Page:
Development of techniques for quantum-enhanced laser-interferometric gravitational-wave detectors
Massachusetts Institute of Technology. Dept. of Physics.
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A detailed theoretical and experimental study of techniques necessary for quantum-enhanced laser- interferometric gravitational wave (GW) detectors was carried out. The basic theory of GWs and laser-interferometric GW detectors, quantum noise in GW detectors, the theory of squeezed states including generation, degradation, detection, and control of squeezed states using sub-threshold optical parametric oscillators (OPOs) and homodyne detectors, experimental characterization of these techniques (using periodically poled KTiOPO4 in an OPO at 1064 nm for the first time), key requirements for quantum-enhanced GW detectors, and the propagation of a squeezed state in a complex interferometer and its interaction with the interferometer field were studied. Finally, the experimental demonstration of quantum-enhancement in a prototype GW detector was performed. By injecting a squeezed vacuum field of 9.3 dB (inferred) or 7.4 ± 0.1 dB (measured) at frequencies above 3 kHz and a cutoff frequency for squeezing at 700 Hz into the antisymmetric port of the prototype GW detector in a signal-recycled Michelson interferometer configuration, the shot noise floor of the detector was reduced broadband from 7.0 x 10-7 m/viH- to 5.0 x 10-17 m/V/H while the strength of a simulated GW signal was retained, resulting in a 40% increase in signal-to-noise ratio or detector sensitivity, which is equivalent to a factor of 1.43 = 2.7 increase in GW detection rate for isotropically distributed GW sources that are confined to the frequency band in which squeezing was effective. This is the first implementation of quantum-enhancement in a prototype GW detector with suspended optics and readout and control schemes similar to those used in LIGO and Advanced LIGO. It is, therefore, a critical step toward implementation of quantum-enhancement in long baseline GW detectors.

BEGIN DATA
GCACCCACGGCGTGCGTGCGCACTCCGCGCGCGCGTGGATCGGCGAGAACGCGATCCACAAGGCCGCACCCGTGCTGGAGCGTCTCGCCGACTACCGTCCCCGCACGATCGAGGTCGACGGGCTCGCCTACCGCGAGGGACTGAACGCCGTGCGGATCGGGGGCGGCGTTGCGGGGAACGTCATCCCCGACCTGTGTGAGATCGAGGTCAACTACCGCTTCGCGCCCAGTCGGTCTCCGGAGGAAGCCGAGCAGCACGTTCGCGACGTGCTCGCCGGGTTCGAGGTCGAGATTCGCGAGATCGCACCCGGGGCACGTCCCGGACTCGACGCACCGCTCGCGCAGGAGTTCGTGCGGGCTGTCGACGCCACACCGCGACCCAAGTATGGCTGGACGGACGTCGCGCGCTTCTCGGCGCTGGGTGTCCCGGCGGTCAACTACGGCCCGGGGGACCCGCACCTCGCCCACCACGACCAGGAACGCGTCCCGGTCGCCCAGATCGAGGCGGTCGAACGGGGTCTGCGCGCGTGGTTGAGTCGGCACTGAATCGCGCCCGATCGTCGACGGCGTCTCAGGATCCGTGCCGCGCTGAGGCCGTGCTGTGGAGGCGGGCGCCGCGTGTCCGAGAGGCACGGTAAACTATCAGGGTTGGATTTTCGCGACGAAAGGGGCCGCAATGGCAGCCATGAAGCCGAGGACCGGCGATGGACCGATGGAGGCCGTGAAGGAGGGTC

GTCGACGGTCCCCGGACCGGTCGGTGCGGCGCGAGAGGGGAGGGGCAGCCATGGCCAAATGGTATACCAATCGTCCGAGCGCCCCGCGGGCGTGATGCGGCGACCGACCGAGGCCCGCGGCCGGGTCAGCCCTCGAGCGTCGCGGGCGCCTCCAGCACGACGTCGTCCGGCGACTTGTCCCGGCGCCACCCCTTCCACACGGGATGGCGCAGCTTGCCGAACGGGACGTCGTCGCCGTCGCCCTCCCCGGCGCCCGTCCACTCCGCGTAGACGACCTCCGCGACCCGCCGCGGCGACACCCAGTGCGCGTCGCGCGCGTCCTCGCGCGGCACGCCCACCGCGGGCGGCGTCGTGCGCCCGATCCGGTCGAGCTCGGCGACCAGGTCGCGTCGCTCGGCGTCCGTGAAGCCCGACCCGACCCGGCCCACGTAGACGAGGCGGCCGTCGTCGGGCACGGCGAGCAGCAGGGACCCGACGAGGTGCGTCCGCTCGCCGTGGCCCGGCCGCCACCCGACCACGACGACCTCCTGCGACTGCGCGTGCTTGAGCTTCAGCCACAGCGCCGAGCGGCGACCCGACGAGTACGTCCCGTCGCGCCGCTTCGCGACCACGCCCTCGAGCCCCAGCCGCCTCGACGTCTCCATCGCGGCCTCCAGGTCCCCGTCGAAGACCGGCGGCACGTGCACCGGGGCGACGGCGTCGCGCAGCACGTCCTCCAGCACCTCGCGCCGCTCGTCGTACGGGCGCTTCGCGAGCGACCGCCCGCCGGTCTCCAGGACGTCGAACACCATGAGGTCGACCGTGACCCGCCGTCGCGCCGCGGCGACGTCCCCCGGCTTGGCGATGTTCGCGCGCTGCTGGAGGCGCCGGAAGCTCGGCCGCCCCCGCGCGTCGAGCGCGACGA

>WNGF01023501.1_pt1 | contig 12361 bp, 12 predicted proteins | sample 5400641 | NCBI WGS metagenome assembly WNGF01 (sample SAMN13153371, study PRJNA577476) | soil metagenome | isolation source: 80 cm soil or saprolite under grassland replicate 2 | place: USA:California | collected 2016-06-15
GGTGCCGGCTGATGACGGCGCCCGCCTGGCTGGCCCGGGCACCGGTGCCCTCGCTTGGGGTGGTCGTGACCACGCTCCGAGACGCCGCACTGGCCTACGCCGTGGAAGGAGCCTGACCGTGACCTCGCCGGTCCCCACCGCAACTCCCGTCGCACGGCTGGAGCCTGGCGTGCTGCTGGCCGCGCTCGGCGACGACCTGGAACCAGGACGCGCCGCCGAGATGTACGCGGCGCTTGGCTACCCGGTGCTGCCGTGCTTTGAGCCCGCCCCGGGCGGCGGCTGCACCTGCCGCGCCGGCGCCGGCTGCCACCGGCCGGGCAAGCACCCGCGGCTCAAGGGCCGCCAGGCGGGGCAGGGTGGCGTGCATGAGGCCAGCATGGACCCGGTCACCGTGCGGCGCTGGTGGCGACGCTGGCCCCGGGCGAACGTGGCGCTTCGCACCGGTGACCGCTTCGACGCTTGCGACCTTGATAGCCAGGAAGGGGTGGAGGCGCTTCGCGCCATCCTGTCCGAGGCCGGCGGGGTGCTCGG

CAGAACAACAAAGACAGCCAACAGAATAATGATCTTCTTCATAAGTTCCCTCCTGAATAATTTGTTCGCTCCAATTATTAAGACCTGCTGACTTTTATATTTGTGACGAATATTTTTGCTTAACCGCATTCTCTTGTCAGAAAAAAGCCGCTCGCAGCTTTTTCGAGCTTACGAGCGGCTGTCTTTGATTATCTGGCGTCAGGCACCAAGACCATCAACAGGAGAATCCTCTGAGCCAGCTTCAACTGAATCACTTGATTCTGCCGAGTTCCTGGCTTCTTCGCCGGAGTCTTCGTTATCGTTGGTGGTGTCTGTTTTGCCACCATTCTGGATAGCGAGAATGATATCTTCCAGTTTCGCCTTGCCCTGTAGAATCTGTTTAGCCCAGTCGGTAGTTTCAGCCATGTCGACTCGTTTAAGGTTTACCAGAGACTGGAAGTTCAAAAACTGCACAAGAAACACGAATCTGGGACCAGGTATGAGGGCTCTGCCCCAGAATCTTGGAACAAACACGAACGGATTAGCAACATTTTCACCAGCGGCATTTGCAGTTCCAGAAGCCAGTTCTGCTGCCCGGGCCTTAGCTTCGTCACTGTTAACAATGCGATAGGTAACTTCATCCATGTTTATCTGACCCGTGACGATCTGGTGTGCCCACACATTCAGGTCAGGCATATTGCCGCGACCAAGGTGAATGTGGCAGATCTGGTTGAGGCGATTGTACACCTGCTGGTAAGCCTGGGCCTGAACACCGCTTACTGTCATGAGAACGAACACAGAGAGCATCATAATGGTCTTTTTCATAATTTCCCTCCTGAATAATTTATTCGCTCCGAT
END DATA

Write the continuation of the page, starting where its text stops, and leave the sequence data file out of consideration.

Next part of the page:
Thesis (Ph. D.)--Massachusetts Institute of Technology, Dept. of Physics, 2007.Includes bibliographical references (p. 213-225).
DepartmentMassachusetts Institute of Technology. Dept. of Physics.
Massachusetts Institute of Technology